Geert Lovink, net critic and theorist and advisory editor of Catharsis and Swagat Baruah, managing editor of Catharsis discuss the recent Cambridge Analytica data mining scandal and other relevant issues pertaining to the internet and social media.
Swagat Baruah: The data mining scandal involving Cambridge Analytica and Facebook doesn’t come as a surprise given the highly centralised and porous system of data information that exists today. How do you see the changing interplay of privacy and social media? Have we reached a stage where compromise of privacy is the first consequence of entering the social media world?
Geert Lovink: The Slovenian philosopher Slavoj Zizek has been writing about this dilemma for decades now, updating the classic categories of ideology and false consciousness: we know Facebook is bad, yet we continue to use it. The need to connect and be part of the ‘social’ tribe engulfs the larger issue of data extraction and the political economy of the media. I need not emphasise the fact that Facebook is violating our privacy. This is obviously the case, but apart from a small group that is bothered by secret services and police repression, this doesn’t bother each of us—yet. However, privacy is a particular Western notion. For me, the filter bubble is a much larger issue that affects many more people. The question is how we blow up this regressive tendency in online culture and free ourselves of corporate manipulations that belittle us instead of assisting us in accomplishing the huge tasks ahead that we face in the 21st century. We need to be exposed to the world, we can’t afford to withdraw ourselves.
The fact that we have no sovereignty over the architecture of our own networks bothers a growing group of people, worldwide. Facebook is a childish one-dimensional version of ‘the social’, as the Italians call it. We can do better than that. The richness of our human expressions and subtle responses is reduced to likes and updates, performed for ‘friends’—for no technical reason. The system is geared towards advertisements and the production of personal data that can be sold to third parties. Instead of serving networks, we become slaves that erect platforms for the Pharaohs of our time. The deliberate reduction of what can be done with the internet is criminal as it deprives us of possible worlds. We need open, many-to-many communication channels that empower organisation for change. Instead, we’re moving away, every tiny micro-second, by technologies of distraction that we fail to understand. Very recently, I wrote an essay on this topic,titled Distraction and its Discontents in which I try showing respect for all those who struggle with social media addiction. The last thing I want, as a critic, is to look down on ‘addicted’ users and come up with some pedagogic teachings. I am a techno-materialist and activist and part of movements that try to realise ‘commons’. We struggle to revolutionise society and are not happy with small neo-liberal reforms that blame individuals for the online mess.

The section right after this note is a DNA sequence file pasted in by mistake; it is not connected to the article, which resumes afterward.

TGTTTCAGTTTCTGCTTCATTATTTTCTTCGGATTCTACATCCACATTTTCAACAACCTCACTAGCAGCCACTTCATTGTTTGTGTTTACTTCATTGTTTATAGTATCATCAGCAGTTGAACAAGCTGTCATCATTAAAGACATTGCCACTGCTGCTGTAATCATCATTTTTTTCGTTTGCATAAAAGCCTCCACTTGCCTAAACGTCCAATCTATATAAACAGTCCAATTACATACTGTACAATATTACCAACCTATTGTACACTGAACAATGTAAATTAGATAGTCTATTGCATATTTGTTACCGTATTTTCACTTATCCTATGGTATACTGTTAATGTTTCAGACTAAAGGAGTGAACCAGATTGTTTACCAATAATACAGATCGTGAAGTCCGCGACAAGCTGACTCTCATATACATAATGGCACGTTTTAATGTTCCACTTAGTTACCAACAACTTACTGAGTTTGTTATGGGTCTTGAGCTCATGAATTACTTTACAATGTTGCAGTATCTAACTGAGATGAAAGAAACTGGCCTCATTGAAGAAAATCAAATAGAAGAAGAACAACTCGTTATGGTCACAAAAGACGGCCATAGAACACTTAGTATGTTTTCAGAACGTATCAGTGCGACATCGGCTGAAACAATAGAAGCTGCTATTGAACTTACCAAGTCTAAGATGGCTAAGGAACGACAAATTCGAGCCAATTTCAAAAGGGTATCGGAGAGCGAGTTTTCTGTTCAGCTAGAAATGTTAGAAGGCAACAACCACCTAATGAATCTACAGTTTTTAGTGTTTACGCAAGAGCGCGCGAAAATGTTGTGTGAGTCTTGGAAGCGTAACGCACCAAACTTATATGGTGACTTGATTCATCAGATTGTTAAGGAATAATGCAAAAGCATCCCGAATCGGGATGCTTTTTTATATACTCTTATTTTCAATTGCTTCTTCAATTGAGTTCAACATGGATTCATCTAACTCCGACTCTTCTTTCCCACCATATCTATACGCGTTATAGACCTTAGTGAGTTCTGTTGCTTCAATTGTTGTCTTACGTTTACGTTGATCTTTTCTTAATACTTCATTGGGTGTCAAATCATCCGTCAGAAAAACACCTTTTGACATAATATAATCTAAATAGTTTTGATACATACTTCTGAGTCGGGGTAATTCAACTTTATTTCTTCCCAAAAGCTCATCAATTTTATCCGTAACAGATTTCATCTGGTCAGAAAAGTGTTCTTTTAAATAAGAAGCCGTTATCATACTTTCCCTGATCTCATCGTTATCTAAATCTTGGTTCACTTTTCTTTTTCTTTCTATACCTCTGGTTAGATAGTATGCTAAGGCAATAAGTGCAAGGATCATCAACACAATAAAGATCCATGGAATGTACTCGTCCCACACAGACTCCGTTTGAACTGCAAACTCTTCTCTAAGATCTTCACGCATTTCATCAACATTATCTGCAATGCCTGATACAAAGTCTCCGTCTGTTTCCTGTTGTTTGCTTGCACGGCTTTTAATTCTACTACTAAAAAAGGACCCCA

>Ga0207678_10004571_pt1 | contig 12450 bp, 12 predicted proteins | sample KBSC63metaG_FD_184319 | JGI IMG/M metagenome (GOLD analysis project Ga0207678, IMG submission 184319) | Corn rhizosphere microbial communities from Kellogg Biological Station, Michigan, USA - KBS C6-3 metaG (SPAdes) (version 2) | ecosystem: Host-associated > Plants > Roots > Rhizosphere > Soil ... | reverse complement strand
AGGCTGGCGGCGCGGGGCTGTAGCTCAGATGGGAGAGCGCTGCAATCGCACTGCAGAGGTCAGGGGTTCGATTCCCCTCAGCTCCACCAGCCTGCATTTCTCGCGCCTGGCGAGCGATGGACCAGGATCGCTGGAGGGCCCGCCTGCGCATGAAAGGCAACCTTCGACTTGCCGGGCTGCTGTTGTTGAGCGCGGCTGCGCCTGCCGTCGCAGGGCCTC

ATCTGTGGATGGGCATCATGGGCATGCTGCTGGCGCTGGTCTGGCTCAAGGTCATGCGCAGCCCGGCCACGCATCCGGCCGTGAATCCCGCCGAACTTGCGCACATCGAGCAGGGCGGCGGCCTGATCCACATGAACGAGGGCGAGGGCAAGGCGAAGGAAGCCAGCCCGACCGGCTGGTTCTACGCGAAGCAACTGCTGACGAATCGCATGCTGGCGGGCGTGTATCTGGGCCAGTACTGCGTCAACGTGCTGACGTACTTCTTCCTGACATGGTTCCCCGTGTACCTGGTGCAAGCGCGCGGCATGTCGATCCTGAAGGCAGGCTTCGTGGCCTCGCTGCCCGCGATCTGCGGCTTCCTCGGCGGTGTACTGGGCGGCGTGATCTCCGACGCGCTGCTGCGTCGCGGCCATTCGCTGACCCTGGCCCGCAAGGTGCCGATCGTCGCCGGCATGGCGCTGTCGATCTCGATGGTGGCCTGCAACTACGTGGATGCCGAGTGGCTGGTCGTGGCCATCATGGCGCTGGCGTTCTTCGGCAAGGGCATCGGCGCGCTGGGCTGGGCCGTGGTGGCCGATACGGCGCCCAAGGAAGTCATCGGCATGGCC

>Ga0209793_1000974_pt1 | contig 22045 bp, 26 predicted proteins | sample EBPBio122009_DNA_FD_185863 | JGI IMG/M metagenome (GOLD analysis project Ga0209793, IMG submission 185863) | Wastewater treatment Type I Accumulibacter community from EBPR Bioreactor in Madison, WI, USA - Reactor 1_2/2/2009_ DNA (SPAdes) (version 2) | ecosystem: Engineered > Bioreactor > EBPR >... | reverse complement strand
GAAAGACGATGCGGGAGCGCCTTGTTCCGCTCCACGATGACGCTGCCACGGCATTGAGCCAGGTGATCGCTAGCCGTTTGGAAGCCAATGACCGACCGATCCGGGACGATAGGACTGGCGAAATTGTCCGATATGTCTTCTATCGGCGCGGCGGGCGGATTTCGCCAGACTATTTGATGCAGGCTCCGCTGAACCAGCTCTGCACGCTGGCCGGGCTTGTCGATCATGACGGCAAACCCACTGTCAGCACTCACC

SB: In 2017, Nick Srnicek (King’s College London) called for the nationalisation of platforms such as Facebook, Google and Amazon, which hold a monopoly over data. He called them “too big” to serve public interest. What are your thoughts on the idea of nationalisation?
GL: After Brexit, continental Europe is not in position to judge what’s good or bad for the UK. A nationalisation proposal like this, coming from Theresa May’s Island, sounds like a radical yet untimely idea.In my opinion nationalisation of social media services can only happen inside greater entities such as the common market of the European Union.I would prefer to talk about ‘socialisation’–Nick would perhaps agree with that—and use the Cold War term disarmament. Let’s start working on the decommission of Facebook. I doubt if it has any useful elements that we can reuse after its bankruptcy (I do not mean this in financial terms). Would your address book still be useful? Maybe for some. We know it has been bloated and inflated by algorithms to pump up the amount of ‘friends’.